Myopia impacts a variety of aspects of life, and more and more research is now pointing towards a relationship between myopia and sleep. Studies in children, adolescents, and adults have found that people with myopia go to bed later than people without myopia.1,2,3 Children with myopia also tend to have more variable sleep durations4 and there are reports that highly myopic teenagers have shorter sleep durations and poorer sleep quality.1
As adults, people with myopia not only go to bed later, sleep for a shorter amount of time, and have poorer sleep quality, but also take longer to fall asleep and spend less time in bed compared to emmetropic adults.2 Although more research is necessary to establish cause and effect, one study found that going to bed late (after 9:30 pm) is a risk factor for myopia development and progression in young children.3
There are a variety of factors that could influence this relationship between myopia and altered sleep. For example, children who stay up late may use this time to read or use screens, which could contribute to the observed increase in myopia susceptibility.3 Alternatively, academic pressure,5 stress over poor vision,1 and other psychosocial factors related to myopia could lead to poor sleep in this group.
There is also evidence that altered circadian rhythm processes are involved in myopia development,6 which could influence sleep patterns among myopic individuals.3 Given the impact poor sleep can have on overall health and development, psychological well-being,7 and academic performance,8 this is an important area of myopia research to pursue further.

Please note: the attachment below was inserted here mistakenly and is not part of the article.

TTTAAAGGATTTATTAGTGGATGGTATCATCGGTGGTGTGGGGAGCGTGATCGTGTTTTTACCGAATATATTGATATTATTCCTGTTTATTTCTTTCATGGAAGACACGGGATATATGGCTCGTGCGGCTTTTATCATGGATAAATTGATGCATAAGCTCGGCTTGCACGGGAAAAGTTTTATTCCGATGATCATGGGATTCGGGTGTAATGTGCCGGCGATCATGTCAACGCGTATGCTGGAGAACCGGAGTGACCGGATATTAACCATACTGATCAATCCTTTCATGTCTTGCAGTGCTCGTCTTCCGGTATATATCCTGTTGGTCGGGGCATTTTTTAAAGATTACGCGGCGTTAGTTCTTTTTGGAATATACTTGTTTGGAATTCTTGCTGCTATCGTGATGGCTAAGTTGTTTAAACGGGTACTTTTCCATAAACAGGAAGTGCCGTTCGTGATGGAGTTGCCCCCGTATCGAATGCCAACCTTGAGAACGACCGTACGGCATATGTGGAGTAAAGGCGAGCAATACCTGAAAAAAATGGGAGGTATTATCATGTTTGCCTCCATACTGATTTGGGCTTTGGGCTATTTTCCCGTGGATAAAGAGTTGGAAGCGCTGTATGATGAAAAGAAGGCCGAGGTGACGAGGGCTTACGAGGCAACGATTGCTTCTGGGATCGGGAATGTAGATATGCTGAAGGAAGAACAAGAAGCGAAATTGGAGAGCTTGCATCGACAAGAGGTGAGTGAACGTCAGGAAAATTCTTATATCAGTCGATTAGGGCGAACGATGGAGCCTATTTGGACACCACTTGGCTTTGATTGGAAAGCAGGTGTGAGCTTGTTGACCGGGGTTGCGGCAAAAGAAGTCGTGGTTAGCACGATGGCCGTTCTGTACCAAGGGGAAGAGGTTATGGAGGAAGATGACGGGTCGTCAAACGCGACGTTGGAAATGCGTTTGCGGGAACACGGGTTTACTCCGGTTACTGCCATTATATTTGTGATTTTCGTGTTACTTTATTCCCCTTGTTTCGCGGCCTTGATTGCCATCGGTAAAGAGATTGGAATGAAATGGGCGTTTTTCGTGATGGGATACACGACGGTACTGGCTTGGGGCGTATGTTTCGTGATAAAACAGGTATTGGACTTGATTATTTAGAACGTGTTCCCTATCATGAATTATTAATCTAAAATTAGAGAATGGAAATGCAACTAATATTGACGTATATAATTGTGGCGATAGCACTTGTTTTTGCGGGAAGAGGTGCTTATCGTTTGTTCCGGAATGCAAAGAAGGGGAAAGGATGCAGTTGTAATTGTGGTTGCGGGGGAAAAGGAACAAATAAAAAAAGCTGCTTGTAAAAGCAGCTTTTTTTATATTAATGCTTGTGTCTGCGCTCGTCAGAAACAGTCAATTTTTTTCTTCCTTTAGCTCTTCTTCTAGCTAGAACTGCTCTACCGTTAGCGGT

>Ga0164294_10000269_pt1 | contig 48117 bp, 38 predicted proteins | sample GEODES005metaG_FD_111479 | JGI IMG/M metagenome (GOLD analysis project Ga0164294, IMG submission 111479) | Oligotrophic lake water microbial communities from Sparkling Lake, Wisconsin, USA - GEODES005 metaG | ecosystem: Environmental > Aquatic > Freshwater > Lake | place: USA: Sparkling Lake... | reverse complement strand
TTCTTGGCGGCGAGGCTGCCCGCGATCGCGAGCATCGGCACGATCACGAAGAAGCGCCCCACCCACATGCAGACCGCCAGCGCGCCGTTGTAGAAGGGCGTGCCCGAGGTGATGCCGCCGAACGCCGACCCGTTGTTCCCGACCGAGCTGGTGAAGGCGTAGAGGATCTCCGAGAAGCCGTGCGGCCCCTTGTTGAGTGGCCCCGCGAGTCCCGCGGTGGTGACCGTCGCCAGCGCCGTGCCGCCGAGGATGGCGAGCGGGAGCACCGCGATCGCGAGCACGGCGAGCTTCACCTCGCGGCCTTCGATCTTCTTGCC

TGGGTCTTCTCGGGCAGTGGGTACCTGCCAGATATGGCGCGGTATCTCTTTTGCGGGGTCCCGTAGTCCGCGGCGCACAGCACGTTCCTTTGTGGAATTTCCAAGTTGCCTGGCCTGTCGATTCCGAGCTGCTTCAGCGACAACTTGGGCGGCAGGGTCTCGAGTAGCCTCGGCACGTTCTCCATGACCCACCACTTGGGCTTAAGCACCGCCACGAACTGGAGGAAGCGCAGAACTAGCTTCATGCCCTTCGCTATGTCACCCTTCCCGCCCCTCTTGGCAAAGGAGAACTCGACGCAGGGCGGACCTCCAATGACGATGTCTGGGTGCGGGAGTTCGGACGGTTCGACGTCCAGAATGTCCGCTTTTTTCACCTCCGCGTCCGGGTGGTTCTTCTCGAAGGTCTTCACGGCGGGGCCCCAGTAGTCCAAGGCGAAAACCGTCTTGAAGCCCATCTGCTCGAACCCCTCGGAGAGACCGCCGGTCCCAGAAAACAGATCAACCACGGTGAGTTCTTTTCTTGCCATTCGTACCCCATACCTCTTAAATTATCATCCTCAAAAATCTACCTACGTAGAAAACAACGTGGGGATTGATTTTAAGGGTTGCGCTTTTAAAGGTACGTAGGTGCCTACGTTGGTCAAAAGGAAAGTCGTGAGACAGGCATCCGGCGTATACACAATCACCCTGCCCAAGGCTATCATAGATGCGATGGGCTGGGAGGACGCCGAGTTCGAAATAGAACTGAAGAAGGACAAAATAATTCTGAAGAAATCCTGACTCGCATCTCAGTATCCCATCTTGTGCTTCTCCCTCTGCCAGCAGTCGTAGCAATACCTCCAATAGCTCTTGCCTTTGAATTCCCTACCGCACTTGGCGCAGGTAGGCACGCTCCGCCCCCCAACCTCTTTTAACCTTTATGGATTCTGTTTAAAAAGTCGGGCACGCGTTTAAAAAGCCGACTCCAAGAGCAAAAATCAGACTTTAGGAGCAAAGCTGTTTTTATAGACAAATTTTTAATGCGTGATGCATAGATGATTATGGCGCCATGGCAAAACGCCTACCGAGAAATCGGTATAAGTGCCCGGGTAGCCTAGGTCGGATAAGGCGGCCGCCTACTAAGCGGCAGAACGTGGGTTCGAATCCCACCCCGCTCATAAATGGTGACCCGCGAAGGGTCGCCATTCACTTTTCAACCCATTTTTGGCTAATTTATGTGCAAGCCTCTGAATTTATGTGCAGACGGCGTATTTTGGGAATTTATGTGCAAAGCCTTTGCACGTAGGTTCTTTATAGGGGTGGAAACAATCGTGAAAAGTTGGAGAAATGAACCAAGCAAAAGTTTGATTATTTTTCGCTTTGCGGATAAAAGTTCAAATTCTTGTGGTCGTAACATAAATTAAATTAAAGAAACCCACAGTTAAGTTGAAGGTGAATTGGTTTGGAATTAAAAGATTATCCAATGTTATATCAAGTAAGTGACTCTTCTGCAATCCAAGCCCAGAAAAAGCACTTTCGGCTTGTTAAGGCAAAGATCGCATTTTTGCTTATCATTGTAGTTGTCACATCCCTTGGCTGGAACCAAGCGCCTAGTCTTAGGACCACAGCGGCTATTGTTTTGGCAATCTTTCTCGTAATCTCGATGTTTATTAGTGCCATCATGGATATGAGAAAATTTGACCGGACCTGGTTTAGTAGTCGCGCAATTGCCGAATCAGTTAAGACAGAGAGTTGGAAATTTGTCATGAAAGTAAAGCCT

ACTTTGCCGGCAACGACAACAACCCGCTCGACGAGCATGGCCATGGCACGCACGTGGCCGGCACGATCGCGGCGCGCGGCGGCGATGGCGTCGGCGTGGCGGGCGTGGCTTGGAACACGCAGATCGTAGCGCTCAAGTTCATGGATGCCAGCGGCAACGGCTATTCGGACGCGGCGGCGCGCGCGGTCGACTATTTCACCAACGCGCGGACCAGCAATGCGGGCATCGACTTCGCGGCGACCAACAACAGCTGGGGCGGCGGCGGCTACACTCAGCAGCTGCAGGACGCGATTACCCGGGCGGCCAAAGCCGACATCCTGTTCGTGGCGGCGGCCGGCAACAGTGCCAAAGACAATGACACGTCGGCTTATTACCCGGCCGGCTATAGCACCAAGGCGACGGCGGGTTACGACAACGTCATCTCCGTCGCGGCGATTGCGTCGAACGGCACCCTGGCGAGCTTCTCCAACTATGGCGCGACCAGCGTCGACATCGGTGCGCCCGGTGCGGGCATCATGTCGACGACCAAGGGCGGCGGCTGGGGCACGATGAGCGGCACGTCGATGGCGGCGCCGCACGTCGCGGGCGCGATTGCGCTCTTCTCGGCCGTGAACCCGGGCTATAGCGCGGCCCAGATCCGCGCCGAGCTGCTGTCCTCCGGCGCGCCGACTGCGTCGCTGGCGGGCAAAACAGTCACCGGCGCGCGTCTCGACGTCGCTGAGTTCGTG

Scientific advancements in our understanding of the causes of myopia and the impact myopia has on individuals are key to developing effective, patient-oriented interventions. Dopavision’s innovative digital myopia therapeutic is based on science and we do our best to stay up to date with the latest findings in myopia research.
1Ayaki, M., Torii, H., Tsubota, K., & Negishi, K. (2016). Decreased sleep quality in high myopia children. Scientific reports, 6(1), 1-9.
2 Chakraborty, R., Micic, G., Thorley, L., Nissen, T. R., Lovato, N., Collins, M.J., & Lack, L.C. (2021). Myopia, or near-sightedness, is associated with delayed melatonin circadian timing and lower melatonin output in young adult humans. Sleep, 44(3).
3 Liu, X. N., Naduvilath, T. J., Wang, J., Xiong, S., He, X., Xu, X., & Sankaridurg, P. R. (2020). Sleeping late is a risk factor for myopia development amongst school-aged children in China. Scientific reports, 10(1),1-11.
4 Ostrin, L.A., Read, S.A., Vincent, S.J., & Collins, M.J. (2020). Sleep in myopic and non-myopic children. Translational vision science & technology, 9(9), 22-22.
5 Zhou, Z., Morgan, I. G., Chen, Q., Jin, L., He, M., & Congdon, N. (2015). Disordered sleep and myopia risk among Chinese children. PloS one, 10(3), e0121796.
6 Chakraborty, R., Ostrin, L.A., Nickla, D. L., Iuvone, P.M., Pardue, M.T., & Stone, R.A. (2018). Circadian rhythms, refractive development, and myopia. Ophthalmic and Physiological Optics, 38(3),217-245.
7 Zee, P.C., & Turek, F. W. (2006). Sleep and health: everywhere and in both directions. Archives of internal medicine, 166(16), 1686-1688.
8Phillips, A.J., Clerx, W.M., O’Brien, C.S., Sano, A., Barger, L.K., Picard, R.W., … & Czeisler, C. A. (2017). Irregular sleep/wake patterns are associated with poorer academic performance and delayed circadian and sleep/wake timing. Scientific reports, 7(1), 1-13.